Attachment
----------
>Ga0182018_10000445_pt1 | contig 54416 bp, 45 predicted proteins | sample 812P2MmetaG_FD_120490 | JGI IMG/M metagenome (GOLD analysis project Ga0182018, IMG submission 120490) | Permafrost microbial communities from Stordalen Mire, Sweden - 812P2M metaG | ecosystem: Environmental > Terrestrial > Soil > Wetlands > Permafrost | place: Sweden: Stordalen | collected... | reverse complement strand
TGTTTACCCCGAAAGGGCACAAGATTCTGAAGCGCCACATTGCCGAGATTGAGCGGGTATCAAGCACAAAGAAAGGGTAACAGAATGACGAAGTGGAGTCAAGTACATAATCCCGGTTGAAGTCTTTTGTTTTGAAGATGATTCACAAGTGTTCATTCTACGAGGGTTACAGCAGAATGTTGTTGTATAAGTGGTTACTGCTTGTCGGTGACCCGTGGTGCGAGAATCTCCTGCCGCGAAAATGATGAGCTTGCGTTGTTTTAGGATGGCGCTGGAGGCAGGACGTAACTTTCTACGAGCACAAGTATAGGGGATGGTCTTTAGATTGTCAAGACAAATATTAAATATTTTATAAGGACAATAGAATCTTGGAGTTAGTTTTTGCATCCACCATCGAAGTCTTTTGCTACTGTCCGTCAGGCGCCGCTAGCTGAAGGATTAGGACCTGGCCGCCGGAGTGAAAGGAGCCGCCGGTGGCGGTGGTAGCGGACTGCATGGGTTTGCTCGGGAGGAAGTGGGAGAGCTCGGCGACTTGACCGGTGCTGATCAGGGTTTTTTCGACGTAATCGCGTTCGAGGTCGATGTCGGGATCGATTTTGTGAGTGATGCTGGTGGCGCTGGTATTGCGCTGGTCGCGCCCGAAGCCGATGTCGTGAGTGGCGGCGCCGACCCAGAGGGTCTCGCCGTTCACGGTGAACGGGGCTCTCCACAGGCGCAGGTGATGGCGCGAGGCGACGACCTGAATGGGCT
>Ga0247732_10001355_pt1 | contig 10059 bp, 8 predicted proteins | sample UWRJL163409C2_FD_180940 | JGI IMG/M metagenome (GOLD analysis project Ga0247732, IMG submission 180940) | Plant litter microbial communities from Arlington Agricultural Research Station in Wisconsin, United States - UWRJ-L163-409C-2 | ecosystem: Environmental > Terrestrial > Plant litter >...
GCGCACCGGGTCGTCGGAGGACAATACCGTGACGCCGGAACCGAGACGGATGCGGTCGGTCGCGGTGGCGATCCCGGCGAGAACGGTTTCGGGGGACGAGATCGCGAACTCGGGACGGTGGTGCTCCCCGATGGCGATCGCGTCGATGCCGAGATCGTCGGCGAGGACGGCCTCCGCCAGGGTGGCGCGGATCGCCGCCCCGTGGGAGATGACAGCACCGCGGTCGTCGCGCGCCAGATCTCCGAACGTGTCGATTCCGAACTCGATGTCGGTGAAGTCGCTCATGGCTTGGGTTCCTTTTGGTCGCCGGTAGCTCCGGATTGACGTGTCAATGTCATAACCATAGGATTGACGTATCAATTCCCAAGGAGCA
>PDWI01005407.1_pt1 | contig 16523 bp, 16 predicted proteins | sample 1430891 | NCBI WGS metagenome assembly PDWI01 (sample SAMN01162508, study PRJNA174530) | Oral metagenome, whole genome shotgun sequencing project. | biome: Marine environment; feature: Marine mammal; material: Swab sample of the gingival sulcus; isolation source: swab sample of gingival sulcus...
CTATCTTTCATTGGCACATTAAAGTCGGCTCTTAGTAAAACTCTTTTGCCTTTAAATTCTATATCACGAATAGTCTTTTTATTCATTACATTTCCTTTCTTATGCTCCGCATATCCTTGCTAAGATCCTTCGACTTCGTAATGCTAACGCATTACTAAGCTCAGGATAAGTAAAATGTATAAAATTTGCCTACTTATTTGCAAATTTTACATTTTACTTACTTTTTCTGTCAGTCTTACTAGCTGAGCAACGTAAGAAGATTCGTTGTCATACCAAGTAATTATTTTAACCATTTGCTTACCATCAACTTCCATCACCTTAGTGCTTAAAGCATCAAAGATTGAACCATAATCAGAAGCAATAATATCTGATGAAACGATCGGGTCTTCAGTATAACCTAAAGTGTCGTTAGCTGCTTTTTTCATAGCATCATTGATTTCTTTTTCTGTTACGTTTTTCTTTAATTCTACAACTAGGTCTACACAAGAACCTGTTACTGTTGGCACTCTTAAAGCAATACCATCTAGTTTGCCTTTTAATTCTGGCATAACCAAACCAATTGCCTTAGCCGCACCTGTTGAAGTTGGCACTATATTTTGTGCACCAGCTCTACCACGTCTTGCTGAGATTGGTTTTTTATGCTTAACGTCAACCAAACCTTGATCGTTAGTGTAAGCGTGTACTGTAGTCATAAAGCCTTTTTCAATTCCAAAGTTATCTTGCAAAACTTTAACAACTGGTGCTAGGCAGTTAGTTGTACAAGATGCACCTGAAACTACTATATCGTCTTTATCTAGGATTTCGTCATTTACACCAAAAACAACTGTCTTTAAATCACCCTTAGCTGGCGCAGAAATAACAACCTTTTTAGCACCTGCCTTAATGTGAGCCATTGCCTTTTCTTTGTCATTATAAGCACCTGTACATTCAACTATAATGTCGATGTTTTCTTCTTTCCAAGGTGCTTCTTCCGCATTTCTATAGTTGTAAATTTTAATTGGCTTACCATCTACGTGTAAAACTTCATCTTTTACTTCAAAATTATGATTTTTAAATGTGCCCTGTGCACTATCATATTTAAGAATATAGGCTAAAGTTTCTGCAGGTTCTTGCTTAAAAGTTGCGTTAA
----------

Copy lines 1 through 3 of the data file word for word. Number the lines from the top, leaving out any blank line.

>Ga0182018_10000445_pt1 | contig 54416 bp, 45 predicted proteins | sample 812P2MmetaG_FD_120490 | JGI IMG/M metagenome (GOLD analysis project Ga0182018, IMG submission 120490) | Permafrost microbial communities from Stordalen Mire, Sweden - 812P2M metaG | ecosystem: Environmental > Terrestrial > Soil > Wetlands > Permafrost | place: Sweden: Stordalen | collected... | reverse complement strand
TGTTTACCCCGAAAGGGCACAAGATTCTGAAGCGCCACATTGCCGAGATTGAGCGGGTATCAAGCACAAAGAAAGGGTAACAGAATGACGAAGTGGAGTCAAGTACATAATCCCGGTTGAAGTCTTTTGTTTTGAAGATGATTCACAAGTGTTCATTCTACGAGGGTTACAGCAGAATGTTGTTGTATAAGTGGTTACTGCTTGTCGGTGACCCGTGGTGCGAGAATCTCCTGCCGCGAAAATGATGAGCTTGCGTTGTTTTAGGATGGCGCTGGAGGCAGGACGTAACTTTCTACGAGCACAAGTATAGGGGATGGTCTTTAGATTGTCAAGACAAATATTAAATATTTTATAAGGACAATAGAATCTTGGAGTTAGTTTTTGCATCCACCATCGAAGTCTTTTGCTACTGTCCGTCAGGCGCCGCTAGCTGAAGGATTAGGACCTGGCCGCCGGAGTGAAAGGAGCCGCCGGTGGCGGTGGTAGCGGACTGCATGGGTTTGCTCGGGAGGAAGTGGGAGAGCTCGGCGACTTGACCGGTGCTGATCAGGGTTTTTTCGACGTAATCGCGTTCGAGGTCGATGTCGGGATCGATTTTGTGAGTGATGCTGGTGGCGCTGGTATTGCGCTGGTCGCGCCCGAAGCCGATGTCGTGAGTGGCGGCGCCGACCCAGAGGGTCTCGCCGTTCACGGTGAACGGGGCTCTCCACAGGCGCAGGTGATGGCGCGAGGCGACGACCTGAATGGGCT
>Ga0247732_10001355_pt1 | contig 10059 bp, 8 predicted proteins | sample UWRJL163409C2_FD_180940 | JGI IMG/M metagenome (GOLD analysis project Ga0247732, IMG submission 180940) | Plant litter microbial communities from Arlington Agricultural Research Station in Wisconsin, United States - UWRJ-L163-409C-2 | ecosystem: Environmental > Terrestrial > Plant litter >...